Achieving a Dream: Alumna and University College Student Support Professional an Inspiration
Rachel Vardeman, Student Support Specialist at University College, knows a little something about helping students. Not only has she helped many in their journey toward a degree but she also has the unique perspective of being right there with them working through the challenges of balancing life, work, and achieving educational goals.
This spring, Rachel walked the stage and celebrated with her coworkers, peers, and the students she helped every day in her University College career after fulfilling a dream: earning her bachelor’s degree (and graduating with honors!).
Rachel shared her accomplishment via her LinkedIn account, and graciously allowed us to publish her inspirational story.
In her words:
For a long time, I really beat myself up for not having a Bachelor’s degree. When I first started college after high school, I had no idea what I wanted to do with myself and was struggling (as I always had been in school, without knowing) with unmanaged ADHD.
Two years after I had fumbled my way through random business classes, Arabic, fashion design, and marketing classes, I got a frantic call from my mom, telling me she had breast cancer again. I moved to Colorado to take care of her and dropped out of school a year later, two weeks before she died. Two years later, I was thinking about returning to school when I found out I was pregnant. Through a long series of heartbreaking events, my time and life as a mother was cut too short.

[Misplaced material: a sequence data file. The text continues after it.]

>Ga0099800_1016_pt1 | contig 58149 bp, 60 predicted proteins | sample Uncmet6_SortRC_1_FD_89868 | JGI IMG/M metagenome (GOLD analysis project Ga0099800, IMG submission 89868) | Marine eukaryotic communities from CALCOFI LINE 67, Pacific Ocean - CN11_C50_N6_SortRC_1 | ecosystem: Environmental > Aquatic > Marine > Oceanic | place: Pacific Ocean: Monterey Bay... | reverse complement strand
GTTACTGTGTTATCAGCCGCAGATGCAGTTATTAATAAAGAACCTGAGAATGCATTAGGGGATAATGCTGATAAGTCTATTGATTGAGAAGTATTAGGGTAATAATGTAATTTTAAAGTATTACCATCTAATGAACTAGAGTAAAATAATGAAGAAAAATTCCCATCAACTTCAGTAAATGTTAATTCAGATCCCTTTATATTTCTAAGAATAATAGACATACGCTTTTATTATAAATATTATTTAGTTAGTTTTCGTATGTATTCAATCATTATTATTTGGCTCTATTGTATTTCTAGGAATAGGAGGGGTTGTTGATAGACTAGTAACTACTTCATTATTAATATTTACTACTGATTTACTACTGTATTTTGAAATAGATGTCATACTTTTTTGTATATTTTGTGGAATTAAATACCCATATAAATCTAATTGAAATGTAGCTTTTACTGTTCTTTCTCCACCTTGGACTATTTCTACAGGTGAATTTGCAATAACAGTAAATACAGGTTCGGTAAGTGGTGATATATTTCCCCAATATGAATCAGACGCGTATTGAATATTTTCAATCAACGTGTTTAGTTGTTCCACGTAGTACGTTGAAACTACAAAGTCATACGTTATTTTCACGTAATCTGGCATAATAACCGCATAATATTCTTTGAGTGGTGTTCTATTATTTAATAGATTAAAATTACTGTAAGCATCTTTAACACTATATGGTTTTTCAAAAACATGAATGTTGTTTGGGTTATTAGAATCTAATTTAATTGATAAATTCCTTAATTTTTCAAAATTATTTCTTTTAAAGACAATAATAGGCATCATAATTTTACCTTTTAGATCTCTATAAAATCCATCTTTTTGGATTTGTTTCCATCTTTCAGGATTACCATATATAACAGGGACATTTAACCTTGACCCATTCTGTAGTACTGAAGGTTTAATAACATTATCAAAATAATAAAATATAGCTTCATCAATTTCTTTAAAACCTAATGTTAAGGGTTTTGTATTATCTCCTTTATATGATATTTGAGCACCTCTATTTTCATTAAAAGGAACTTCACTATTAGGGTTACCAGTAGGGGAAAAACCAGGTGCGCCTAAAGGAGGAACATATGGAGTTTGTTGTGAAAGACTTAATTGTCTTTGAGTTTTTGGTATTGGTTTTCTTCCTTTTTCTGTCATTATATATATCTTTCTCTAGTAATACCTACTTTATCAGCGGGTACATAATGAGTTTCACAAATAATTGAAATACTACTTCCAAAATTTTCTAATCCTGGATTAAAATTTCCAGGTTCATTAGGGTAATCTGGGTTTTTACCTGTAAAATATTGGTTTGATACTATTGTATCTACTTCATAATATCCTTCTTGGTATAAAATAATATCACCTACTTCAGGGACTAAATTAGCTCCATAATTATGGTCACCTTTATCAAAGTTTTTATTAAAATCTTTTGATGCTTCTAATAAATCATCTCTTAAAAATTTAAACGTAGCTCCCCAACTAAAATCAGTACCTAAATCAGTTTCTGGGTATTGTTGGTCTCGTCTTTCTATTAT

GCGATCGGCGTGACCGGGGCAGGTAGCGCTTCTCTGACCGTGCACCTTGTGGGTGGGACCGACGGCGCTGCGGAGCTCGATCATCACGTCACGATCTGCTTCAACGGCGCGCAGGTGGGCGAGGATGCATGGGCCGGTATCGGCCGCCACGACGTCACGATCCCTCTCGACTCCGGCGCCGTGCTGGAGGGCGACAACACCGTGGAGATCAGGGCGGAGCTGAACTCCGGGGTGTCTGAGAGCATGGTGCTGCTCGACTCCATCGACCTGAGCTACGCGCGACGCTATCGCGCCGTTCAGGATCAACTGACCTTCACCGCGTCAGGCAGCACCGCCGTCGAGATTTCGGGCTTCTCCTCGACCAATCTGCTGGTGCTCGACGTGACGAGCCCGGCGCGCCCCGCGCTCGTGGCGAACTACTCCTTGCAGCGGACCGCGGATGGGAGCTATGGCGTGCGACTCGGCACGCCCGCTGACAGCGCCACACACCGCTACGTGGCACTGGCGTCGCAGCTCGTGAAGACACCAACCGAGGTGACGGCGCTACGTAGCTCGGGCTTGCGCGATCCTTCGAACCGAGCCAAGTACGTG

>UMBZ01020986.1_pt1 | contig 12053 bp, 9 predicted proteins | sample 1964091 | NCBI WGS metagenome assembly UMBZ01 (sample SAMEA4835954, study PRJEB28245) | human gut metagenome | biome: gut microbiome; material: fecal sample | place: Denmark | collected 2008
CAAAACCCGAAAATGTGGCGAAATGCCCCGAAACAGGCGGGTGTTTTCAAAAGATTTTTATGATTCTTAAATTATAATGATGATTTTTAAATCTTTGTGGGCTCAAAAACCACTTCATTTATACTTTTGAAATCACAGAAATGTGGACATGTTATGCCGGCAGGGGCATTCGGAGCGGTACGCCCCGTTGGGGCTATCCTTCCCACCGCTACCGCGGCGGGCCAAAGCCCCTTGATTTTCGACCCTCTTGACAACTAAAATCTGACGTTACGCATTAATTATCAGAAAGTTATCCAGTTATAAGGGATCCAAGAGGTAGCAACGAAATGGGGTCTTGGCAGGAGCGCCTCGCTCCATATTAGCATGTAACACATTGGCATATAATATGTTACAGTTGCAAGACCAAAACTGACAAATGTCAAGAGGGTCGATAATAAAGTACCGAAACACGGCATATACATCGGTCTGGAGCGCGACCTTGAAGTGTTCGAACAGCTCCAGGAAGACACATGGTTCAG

But at the beginning of 2020, in the midst of a once in a lifetime pandemic, I started back to school again. Two years later, I now have a bachelor’s degree in Healthcare Administration. I graduated with honors and a 4.0.
I was hard on myself until I recently reflected back on what I’ve been through and how the years have shaped me. I spent the last six years grieving unimaginable loss, and I must remind myself that grief is not an excuse but a remarkably heavy burden that can only heal with time. Against all odds, I finally did it and I feel incredibly proud of myself. While getting a bachelor’s at 27 is late in society’s eyes, the years in-between high school and now have shaped me into the woman I am and I’m proud to be her.
I share my story as a reminder to myself and as encouragement to others. It’s never, ever too late to pursue what you want for your life. Society enforces these invisible and unrealistic expectations that inhibit us from living fully. Things may pan out differently than you imagined but don’t take for granted life you’ve lived and how it’s shaped you. That experience can be a foundation for further growth and success. Time waits for no one but you can also move with time.
So, I’ll end with this:
“When it’s over, I don’t want to wonder if I have made of my life something particular and real. I don’t want to find myself sighing and frightened, or full of argument. I don’t want to end up simply having visited this world”
Did you know, if you are a full-time employee of the University of Denver, you may qualify for full tuition reimbursement to pursue a degree? Check out the many graduate programs and the Bachelors Completion Program at University College to make your education dreams a reality!